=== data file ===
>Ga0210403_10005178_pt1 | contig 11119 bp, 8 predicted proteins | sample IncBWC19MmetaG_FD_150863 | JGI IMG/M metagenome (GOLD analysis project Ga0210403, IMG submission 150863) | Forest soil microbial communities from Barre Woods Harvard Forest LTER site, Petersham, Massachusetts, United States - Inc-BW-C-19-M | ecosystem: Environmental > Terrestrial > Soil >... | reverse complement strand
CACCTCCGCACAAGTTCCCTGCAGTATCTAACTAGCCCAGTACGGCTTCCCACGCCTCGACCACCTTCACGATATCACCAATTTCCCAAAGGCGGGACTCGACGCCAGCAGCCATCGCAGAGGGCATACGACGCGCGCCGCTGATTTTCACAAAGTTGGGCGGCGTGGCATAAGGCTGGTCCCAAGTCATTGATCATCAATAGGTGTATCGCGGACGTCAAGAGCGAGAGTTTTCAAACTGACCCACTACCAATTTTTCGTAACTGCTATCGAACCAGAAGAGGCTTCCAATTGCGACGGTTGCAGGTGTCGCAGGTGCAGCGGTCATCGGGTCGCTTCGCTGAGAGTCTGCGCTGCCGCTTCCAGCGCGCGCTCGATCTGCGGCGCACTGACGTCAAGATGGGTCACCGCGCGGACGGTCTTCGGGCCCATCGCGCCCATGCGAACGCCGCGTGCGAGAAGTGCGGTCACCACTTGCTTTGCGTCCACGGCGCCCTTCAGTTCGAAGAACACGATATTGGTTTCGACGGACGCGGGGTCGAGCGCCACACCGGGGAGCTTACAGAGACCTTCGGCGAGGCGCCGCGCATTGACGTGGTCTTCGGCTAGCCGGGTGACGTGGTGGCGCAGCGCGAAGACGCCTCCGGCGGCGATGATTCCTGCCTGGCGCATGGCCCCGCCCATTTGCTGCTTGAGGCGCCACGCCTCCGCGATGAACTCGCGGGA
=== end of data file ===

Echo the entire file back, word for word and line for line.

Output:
>Ga0210403_10005178_pt1 | contig 11119 bp, 8 predicted proteins | sample IncBWC19MmetaG_FD_150863 | JGI IMG/M metagenome (GOLD analysis project Ga0210403, IMG submission 150863) | Forest soil microbial communities from Barre Woods Harvard Forest LTER site, Petersham, Massachusetts, United States - Inc-BW-C-19-M | ecosystem: Environmental > Terrestrial > Soil >... | reverse complement strand
CACCTCCGCACAAGTTCCCTGCAGTATCTAACTAGCCCAGTACGGCTTCCCACGCCTCGACCACCTTCACGATATCACCAATTTCCCAAAGGCGGGACTCGACGCCAGCAGCCATCGCAGAGGGCATACGACGCGCGCCGCTGATTTTCACAAAGTTGGGCGGCGTGGCATAAGGCTGGTCCCAAGTCATTGATCATCAATAGGTGTATCGCGGACGTCAAGAGCGAGAGTTTTCAAACTGACCCACTACCAATTTTTCGTAACTGCTATCGAACCAGAAGAGGCTTCCAATTGCGACGGTTGCAGGTGTCGCAGGTGCAGCGGTCATCGGGTCGCTTCGCTGAGAGTCTGCGCTGCCGCTTCCAGCGCGCGCTCGATCTGCGGCGCACTGACGTCAAGATGGGTCACCGCGCGGACGGTCTTCGGGCCCATCGCGCCCATGCGAACGCCGCGTGCGAGAAGTGCGGTCACCACTTGCTTTGCGTCCACGGCGCCCTTCAGTTCGAAGAACACGATATTGGTTTCGACGGACGCGGGGTCGAGCGCCACACCGGGGAGCTTACAGAGACCTTCGGCGAGGCGCCGCGCATTGACGTGGTCTTCGGCTAGCCGGGTGACGTGGTGGCGCAGCGCGAAGACGCCTCCGGCGGCGATGATTCCTGCCTGGCGCATGGCCCCGCCCATTTGCTGCTTGAGGCGCCACGCCTCCGCGATGAACTCGCGGGA